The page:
Cave insect

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Cave dwelling insects are among the most widespread and prominent troglofauna (cave-dwelling animals), including troglobites, troglophiles, and trogloxenes. As a category of ecological adaptations, such insects are significant in many senses, ecological, evolutionary, and physiological.

Introduction[edit]

A cave is an unusually well-defined ecological habitat in terms of its nature, time and place. Accordingly, it is not surprising that A number of insects that permanently inhabit caves, especially at the deepest levels, and are markedly specialised for niches in some of the extreme conditions. These are the true cavernicole species; troglobites rather than troglophiles or trogloxenes.

Cavernicolous insect species rarely are adapted to move from cave to cave, so they each species or community generally will be restricted wholly to certain caves or cave systems each, and commonly will have evolved in their respective home cave systems. Exceptions commonly are those that have been carried by mobile vertebrate trogloxenes or troglophiles, though in some cases a number of populations may have evolved from a single mobile troglophile population. Caves tend to be geologically short-lived, so most of the specialised adaptations are correspondingly young in evolutionary terms and to have arisen rapidly and in parallel from similar ancestors that began as similar troglophiles in separated caves. Many insect troglobites are Orthopteran, Collembolan or Blattodean, for example and given the nature of their open-air ancestral species, it would be in no way surprising that where a cave becomes available, it soon is invaded by opportunistic troglophiles that may be widely distributed and may evolve similarly in separate caves in different areas.[1]

Caves also appear to have become the last refugium for many ancient types of insects, which are no longer found free in the open in surrounding regions. Such cave fauna thus represent, at least in part, relicts. It does not follow that they had been in those particular caves since ancient times though. For example, modern troglobitic Onychophora obviously had not been occupying their current caves since the Carboniferous period, but had entered new caves comparatively recently and flourished by exaptation.

Once adapted to troglobitic existence, cave insects become specialised and dependent on the cavernicolous conditions; when suddenly exposed to the outside world, they are likely to succumb rapidly.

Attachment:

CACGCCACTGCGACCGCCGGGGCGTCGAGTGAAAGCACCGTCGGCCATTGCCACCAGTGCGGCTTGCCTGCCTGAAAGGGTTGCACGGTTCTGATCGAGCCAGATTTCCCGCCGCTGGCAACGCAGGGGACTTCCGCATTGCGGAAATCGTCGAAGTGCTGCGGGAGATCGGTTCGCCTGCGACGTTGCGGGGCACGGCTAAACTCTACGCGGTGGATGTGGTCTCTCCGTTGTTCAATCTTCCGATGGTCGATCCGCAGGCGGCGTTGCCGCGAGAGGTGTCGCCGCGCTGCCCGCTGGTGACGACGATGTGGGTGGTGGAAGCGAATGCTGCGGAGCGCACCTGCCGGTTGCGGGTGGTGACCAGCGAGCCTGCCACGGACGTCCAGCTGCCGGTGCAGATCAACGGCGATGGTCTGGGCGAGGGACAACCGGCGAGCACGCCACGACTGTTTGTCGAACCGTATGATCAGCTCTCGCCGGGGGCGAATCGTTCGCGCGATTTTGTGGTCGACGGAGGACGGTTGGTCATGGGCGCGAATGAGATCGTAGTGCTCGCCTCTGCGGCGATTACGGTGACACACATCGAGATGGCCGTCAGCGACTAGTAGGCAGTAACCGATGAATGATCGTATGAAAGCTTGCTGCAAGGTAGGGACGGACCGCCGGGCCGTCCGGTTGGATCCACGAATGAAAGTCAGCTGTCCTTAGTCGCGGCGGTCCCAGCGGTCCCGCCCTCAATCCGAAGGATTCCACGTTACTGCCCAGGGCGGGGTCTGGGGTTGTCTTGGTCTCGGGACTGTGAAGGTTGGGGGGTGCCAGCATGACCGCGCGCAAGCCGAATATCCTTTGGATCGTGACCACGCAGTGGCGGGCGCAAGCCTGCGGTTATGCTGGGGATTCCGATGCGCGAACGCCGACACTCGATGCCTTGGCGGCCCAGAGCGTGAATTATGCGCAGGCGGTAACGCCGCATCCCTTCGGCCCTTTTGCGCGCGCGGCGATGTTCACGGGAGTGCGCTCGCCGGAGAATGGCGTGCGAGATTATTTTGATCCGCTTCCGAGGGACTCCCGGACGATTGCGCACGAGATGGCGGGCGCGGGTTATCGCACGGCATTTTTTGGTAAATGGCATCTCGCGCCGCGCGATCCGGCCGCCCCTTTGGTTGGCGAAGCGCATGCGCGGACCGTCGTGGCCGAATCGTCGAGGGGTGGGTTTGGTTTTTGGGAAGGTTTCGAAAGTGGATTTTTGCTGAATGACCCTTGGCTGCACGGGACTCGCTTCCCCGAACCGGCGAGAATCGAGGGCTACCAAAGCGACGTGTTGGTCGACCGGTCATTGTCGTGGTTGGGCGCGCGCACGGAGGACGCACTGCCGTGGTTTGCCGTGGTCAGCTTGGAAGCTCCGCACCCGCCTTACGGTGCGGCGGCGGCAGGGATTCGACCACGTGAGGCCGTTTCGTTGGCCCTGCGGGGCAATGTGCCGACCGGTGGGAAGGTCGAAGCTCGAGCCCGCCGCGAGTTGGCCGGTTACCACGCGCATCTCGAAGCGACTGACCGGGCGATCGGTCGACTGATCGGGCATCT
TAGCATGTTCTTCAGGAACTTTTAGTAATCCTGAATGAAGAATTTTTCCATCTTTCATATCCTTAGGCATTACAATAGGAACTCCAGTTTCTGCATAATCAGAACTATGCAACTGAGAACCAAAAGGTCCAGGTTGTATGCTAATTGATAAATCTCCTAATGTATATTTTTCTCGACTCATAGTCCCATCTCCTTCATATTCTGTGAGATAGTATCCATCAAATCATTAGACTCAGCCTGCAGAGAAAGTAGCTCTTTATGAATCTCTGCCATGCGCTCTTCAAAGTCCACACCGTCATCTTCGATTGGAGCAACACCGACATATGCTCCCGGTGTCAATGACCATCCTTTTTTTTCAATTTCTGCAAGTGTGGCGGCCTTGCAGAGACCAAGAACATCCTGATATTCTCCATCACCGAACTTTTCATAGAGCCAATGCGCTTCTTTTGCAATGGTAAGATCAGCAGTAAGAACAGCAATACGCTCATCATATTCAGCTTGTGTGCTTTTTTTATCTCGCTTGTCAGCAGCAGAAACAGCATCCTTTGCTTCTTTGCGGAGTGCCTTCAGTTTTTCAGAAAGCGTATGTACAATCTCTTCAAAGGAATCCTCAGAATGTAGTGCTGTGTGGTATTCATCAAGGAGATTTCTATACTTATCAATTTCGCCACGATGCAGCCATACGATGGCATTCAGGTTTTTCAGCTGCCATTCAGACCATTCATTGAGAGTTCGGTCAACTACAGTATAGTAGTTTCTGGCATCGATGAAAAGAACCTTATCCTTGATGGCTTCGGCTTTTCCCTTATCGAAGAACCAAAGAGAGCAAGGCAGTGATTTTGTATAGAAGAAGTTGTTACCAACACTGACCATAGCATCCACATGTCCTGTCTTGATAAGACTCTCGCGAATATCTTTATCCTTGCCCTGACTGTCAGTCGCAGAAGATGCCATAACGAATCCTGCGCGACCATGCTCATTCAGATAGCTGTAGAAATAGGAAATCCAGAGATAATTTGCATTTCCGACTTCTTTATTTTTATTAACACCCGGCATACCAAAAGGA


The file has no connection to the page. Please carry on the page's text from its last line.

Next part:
True cavernicolous species, troglobites, include many animals apart from insects. There are various troglobites among the planarians, Oligochaeta, Polychaeta, leeches, Mollusca, and fishes. Troglobitic Crustaceans include species of Amphipoda, Cladocera, Copepoda, Decapoda, Isopoda, and Syncardida. Many troglobites are predatory, including Chilopoda, Acari, Opiliones, Chernetidae, and spiders.

Troglobitic insects include Apterygota such as Campodea and various Collembola. There are many species of beetles in families such as Carabidae, Curculionidae, Leiodidae, Silphidae. Some Orthoptera are troglobitic and some are trogloxenic. The order Blattodea includes troglobites, and so do the Trichoptera and Diptera.

Categorization of cave dwellers[edit]

The cave dwellers fall under one of the following categories:

  • Troglobite species are true cave dwellers, occurring exclusively in caves and unable to survive in the open.
True troglobites among insects include many Coleoptera, some Stenopelmatidae, Diptera, and Zygentoma.
  • Troglophile species sometimes occur outside the cave habitat but typically complete their life cycle in caves.
  • Trogloxene cannot live permanently in caves, but may enter caves and spend parts of their life cycles in caves.
    Unusual South African Tettigoniidae in a few genera such as Cederbergeniana are trogloxenes that feed on plants by night and shelter in caves by day.[2]


The cave environment[edit]

A cave cricket (Rhaphidophoridae) in a cave in Thailand eating guano

The climate in deep caves typically is without distinction of day and night, and not much affected even by the passage of the seasons. Violent winds and storms are unknown, though there may be steady air currents under some circumstances. Humidity is roughly stable. Communications with the outside world only occur under special conditions such as floods and exceptional droughts. Where streams pass through caves or water seeps in, they commonly are important sources of nutrition.

Trogloxenes are important to cave ecology, because they commonly feed outside and import material that serves as food when they return. Insect species such as some butterflies, flies, and beetles over-winter in caves, and casualties remain as food. Cavernicolous bats, being trogloxenes, are major ecological factors in some caves where they spend their daylight hours, and some species such as Mexican free-tailed bats provide massive deposits of organic matter, mainly in the form of faeces and carcases. Other trogloxenes